Not only am I going to show you how to make this lovely, rusty, neon-y goodness…I’m going to share my fabulous source for buying star washers (as used in this DIY), and steel barn stars galore. Not to mention all sorts of amazing non-star decorative metal bits.
Are you ready? Wait for it…wait for it…
King Architectural Metals. Bam. You’re welcome.
So once you get in there and order far too many metal stars (these are the 3″ cast iron star washers), and they arrive, you’re gonna realize they are all raw metal, and some might even already have a bit of rust on them:
Honestly? These look pretty rad as-is, if you ask me. I would have used them just like this–but the point of this tutorial was to teach you guys how to get them nice and rusty.
Lay all but one of your cast iron stars out on a sheet of tin foil, and fold the edges up so that you get a little bit of a tray going. Then you take basic, white vinegar and pour it over each star, saturating them each completely so that they are basically sitting in a puddle of vinegar. Then you wait. I got a nice, dark rust color after just one day, but the longer you wait (even after the vinegar completely dries up, it keeps working), the thicker the rust will get. It’s your call!
Once you get the level of rust you want, be sure to coat the front and back sides of the stars liberally with a good clear enamel coat. In fact, do two coats. I use this.
As for your one neon star, coat it front and back with a white spray primer, like this. Let that dry, then give it a couple of coats of whatever bright color you choose. I’m in a neon coral phase right now, so I chose this. Go ahead and do a coat of clear enamel to finish it off.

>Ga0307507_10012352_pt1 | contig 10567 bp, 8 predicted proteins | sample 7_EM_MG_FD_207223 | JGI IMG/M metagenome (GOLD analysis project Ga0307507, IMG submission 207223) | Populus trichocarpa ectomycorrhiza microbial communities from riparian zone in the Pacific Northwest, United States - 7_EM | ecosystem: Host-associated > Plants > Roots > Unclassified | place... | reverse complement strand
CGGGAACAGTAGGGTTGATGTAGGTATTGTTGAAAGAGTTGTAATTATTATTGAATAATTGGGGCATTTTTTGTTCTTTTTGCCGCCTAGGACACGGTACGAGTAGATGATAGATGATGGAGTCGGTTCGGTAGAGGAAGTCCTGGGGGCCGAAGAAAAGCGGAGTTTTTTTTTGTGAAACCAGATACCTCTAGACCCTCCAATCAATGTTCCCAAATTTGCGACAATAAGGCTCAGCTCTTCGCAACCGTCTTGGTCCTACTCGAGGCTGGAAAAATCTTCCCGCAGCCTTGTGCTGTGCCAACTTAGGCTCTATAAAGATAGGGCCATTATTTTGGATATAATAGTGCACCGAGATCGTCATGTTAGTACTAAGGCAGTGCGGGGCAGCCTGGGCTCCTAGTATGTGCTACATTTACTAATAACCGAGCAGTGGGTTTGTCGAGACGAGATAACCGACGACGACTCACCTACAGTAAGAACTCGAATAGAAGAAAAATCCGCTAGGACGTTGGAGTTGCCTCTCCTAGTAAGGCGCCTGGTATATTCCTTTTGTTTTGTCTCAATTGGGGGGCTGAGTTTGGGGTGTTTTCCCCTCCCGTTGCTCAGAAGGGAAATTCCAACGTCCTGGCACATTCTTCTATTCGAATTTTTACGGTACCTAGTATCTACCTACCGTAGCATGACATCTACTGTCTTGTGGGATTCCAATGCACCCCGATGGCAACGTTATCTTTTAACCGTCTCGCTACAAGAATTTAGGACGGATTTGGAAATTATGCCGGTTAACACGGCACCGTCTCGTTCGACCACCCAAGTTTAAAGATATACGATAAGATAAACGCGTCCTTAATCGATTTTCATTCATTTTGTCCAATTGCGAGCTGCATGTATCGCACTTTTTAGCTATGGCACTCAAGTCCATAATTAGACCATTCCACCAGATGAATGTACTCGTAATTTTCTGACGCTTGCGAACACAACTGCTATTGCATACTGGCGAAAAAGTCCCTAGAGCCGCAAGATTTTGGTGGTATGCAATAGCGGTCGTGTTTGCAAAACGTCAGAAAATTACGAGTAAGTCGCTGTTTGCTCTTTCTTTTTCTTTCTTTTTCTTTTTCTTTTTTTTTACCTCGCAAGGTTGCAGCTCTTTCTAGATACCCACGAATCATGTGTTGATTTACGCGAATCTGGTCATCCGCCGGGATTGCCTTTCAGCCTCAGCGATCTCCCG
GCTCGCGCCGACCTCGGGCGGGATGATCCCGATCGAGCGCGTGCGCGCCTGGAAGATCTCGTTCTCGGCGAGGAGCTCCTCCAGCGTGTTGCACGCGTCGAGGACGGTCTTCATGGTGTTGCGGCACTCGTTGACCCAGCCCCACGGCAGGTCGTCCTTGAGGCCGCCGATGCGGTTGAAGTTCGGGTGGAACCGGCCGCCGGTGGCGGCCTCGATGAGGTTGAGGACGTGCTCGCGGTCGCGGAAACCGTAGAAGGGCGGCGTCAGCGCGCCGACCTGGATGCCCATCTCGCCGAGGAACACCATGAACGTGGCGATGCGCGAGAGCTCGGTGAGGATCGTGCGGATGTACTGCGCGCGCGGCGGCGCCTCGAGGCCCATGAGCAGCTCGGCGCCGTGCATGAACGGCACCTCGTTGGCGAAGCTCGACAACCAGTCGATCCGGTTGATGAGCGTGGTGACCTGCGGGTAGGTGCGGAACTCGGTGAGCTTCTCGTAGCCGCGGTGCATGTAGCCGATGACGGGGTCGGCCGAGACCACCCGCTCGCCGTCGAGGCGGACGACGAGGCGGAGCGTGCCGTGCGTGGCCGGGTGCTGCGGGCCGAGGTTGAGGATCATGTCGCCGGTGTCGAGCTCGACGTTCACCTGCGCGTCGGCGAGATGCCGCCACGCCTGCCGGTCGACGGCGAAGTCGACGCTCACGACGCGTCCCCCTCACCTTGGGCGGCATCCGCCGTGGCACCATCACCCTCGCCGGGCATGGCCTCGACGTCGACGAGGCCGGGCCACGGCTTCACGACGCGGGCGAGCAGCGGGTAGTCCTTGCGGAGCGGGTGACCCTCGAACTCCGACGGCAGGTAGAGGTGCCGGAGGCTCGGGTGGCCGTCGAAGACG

Now you gotta paint your screws. I’m kind of particular about what screws work best for attaching these stars–I like these. The ‘truss head’ secures the stars perfectly without having to use an additional washer.
To spray paint the screws, it’s easiest if you push them into a piece of scrap wood so they are all standing upright like little soldiers.
Hit them with two coats of a brownish spray paint that matches your level of star rust as closely as possible.
And hit your one neon guy with a coat of white primer and two coats of neon spray paint:
Now set all those aside and let them good and dry while you prep your plywood.
I cut my 1/2″ plywood to 15 x 17″ and then miter-cut 1.5″ trim material on its narrow edge. This way, when the whole thing is assembled, the outside edges have more heft, kind of like a box top. Sand all your edges, and any rough spots on the plywood. Using a nail gun, nail the trim in place. Then fill nail holes and seams with wood filler and let dry. Sand everything really well.
Now choose your wood stain (if you don’t want to leave the wood nekkid). I went with this. Do one or two coats, depending on your preference for saturation.
Now place your stars across the wood. I’m gonna be honest…the only thing I measured was to make sure all the outside star edge points were an inch or so from the outside edge of the wood. From there, I eyeballed the rest of the stars. I wasn’t going for perfection. You’re shocked, right?
Now carefully affix each star with a properly coordinated screw.
And there you have it: rusty, star-spangledness for your wall. With a pinch of neon. Because: neon.